The magic of breaking it down
Have you ever come back from a conference, full of big exciting ideas to implement? You took copious notes and felt so ready to change the trajectory of your career. Now that you are back to your office, you also need to catch up on the voice mails and emails from the time you were gone. If you are like my colleagues, here is what follows.
By the end of the first day back at work, you are exhausted. You think to yourself, “the notes I took at the conference are not my priority right now. May be I will look at them later this week.” The week goes by. You are working hard at your job and have not been able to start on even one of those bright conference ideas. You think, may be in a few weeks, you will get back to those ideas. You never do that, though.
The conference notes stay buried somewhere at your desk. Two months later, you look at the conference notes and think, “What was I thinking? I cannot do all that.” The same scribbles that excited you months ago, seem overwhelming and almost paralyzing now. If you are like the professionals I know, you don’t act on those ideas. The ideas don’t even make to your vision, forget roadmap and projects.
I admit, I have been guilty of it myself.
I used to feel overwhelmed and paralyzed with just the thought of undertaking a new self improvement task, while also busy at my day job. With a work schedule that only got busier and more intense with time, I couldn’t find time for a self improvement task (or at least that’s what I thought). After trying multiple methods and mostly failing to get traction, I realized that the problem was not the task itself but how I thought and felt about the task. Whenever I had a few minutes to work on the task, I would think about how much effort it would be take to accomplish it. My thinking went something like this: “I have other really important work to do right. This task might take 100 hours. There is no way I could take on this task now.” This thinking produced a feeling of overwhelm. With the feeling of overwhelm came procrastination. “May be, I can do it later when I have some spare time”, I reasoned, shoving the conference notes into a folder never to be reviewed again.
My problem was not the the skills needed for the task. It was the perception of what it will take to get started. Many great ideas die without execution because they seem so laborious and intense to get started.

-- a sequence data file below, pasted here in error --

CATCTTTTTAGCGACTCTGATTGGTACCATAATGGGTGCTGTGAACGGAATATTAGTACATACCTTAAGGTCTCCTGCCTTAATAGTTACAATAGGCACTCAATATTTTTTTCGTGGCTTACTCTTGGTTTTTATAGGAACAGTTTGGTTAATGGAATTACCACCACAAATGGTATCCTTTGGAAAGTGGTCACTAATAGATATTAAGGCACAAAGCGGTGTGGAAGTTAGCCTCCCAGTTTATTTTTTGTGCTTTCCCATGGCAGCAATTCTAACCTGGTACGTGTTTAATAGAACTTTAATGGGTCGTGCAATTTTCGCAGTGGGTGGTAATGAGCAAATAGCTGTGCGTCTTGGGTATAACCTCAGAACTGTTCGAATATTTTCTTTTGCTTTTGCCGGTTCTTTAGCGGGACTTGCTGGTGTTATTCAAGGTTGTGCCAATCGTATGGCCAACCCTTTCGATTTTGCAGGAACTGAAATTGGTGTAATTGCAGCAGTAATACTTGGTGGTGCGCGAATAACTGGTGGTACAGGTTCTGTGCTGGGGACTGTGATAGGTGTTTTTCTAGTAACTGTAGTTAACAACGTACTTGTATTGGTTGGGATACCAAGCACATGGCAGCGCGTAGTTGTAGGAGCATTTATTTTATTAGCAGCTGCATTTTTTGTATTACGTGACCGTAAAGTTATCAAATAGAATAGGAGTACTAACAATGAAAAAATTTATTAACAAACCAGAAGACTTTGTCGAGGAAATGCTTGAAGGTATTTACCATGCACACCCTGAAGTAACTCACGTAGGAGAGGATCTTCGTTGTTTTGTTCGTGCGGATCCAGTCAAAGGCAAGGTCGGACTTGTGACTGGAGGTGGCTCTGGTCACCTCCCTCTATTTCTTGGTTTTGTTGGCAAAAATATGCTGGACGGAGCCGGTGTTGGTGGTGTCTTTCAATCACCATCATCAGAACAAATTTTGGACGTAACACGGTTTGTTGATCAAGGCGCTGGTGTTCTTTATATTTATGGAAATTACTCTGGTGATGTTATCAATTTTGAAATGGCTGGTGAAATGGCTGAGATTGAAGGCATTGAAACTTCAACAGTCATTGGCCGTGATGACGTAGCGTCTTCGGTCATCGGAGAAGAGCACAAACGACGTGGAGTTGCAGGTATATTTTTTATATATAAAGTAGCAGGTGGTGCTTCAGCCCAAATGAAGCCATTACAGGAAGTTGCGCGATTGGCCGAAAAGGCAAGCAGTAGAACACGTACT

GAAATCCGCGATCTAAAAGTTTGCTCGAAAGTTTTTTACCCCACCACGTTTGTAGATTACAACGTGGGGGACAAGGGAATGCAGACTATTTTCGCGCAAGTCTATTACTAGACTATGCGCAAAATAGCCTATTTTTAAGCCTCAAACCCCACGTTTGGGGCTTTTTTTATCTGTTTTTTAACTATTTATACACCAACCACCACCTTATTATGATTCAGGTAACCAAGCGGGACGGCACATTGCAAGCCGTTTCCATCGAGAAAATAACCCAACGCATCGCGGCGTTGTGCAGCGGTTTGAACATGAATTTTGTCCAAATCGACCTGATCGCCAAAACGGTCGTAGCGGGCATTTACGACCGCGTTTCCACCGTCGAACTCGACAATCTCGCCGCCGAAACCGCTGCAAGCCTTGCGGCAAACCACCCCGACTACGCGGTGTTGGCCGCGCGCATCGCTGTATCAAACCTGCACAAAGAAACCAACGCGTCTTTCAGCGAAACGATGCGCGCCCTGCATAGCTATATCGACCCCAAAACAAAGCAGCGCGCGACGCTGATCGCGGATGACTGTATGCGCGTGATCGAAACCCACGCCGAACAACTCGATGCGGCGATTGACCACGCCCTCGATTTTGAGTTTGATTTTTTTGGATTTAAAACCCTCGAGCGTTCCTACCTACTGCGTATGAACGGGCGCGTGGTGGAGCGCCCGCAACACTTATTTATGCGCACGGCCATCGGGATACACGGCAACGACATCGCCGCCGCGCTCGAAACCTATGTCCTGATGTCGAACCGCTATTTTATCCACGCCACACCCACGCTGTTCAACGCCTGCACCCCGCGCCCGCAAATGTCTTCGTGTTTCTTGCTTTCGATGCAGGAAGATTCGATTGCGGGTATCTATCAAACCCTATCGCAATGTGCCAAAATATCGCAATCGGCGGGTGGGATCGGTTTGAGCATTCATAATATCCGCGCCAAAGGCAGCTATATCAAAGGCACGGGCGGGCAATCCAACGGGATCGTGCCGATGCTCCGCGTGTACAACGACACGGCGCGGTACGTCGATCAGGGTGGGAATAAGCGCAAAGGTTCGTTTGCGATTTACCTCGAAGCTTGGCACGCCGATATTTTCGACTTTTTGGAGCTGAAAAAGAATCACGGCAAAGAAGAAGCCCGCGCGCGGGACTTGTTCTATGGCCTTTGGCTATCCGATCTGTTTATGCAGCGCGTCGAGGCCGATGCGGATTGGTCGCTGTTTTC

I kept trying ways to solve this problem with little success. Eventually, I found a simple method that works.
We know the benefit of breaking down a large task into smaller subtasks. Henry Ford once remarked, “Nothing is particularly hard if you divide it into small jobs.” The small jobs can be assigned to multiple team members. The small jobs can even be worked upon in parallel, hitting a deadline early. What if the strategy of breaking down a major task into smaller ones can also help us break the inertia of staying stuck and not starting a task? This strategy worked for me. I contend that it will work for you too. Here is what I recommend:
Break down a task so much, to such small subtasks, that it becomes a no brainer to get started on the first subtask.
A task that you think of doing but do not start, has this prominent feature: the task seems and feels overwhelming. The most difficult step seems to be starting up…
Let us take an example. My friend Mark does not cook, and is absolutely convinced that he just cannot do it. He has frequently said, “I cannot cook. I definitely cannot cook vegetables. It is just so much work.” I can hear the overwhelm in his voice. He intellectually understands that eating his own cooked vegetables is the key to dropping off a few pounds he wants to get rid of.
What if he breaks down cooking vegetables into small subtasks, i.e. steps:
- Take Onions out of the pantry.
- Chop the onions into big pieces.
- Take Broccolis and peppers out of the refrigerator.
- Cut the peppers and broccoli into big pieces.
- Take ginger and garlic out of the spice rack.
- Put the vegetables (Onions, Garlic and Broccoli) on the kitchen island.
- Take out a frying pan. Put the frying pan on the stove.
- Turn on the stove. Set the flame to medium.
- Add 1 teaspoon oil to the pan.
- Add Ginger and Garlic to the pan. Let the oil, ginger and garlic heat up for a few minutes.
- Add the vegetables to the pan
- Take salt from the spice rack.
- Sprinkle a pinch of salt on the vegetables.
- Use a spatula to turn the vegetables over in 2 minutes.
- Watch the vegetables cook. Smell the ginger aroma. Relish the experience.
- Stir the vegetables every 2 minutes, for 6 minutes.
- Turn off the stove.
- Transfer the vegetables onto a plate.
- Enjoy the cooked vegetables.
Every subtask listed above is small, almost to a ridiculous extent. That is the idea, though. They need to be so small that it is ridiculous to not act on them. The key is to focus on just one step at a time, and accomplishing that step. Mark needs to think just about the step he is on, and work on that step. He can worry about the next step when the times for that step comes;not now. Let’s just work on taking the onions out of the pantry, not on chopping the onions; not yet.
Our brain can become an excuse making machine, if we let it. When we make starting up so easy that we defeat our own brain’s tendency to make excuses, we get stuff done. Just focus on the step and do it.
Breaking down tasks takes the mental block away from executing. The subtask is ridiculously small to not do; your brain won’t conjure up any excuses. Once you get started on the first step, you will have momentum and your brain will come up with ideas on how to keep the task going. You will be on the path to accomplishing the task that you’ve dreaded so far.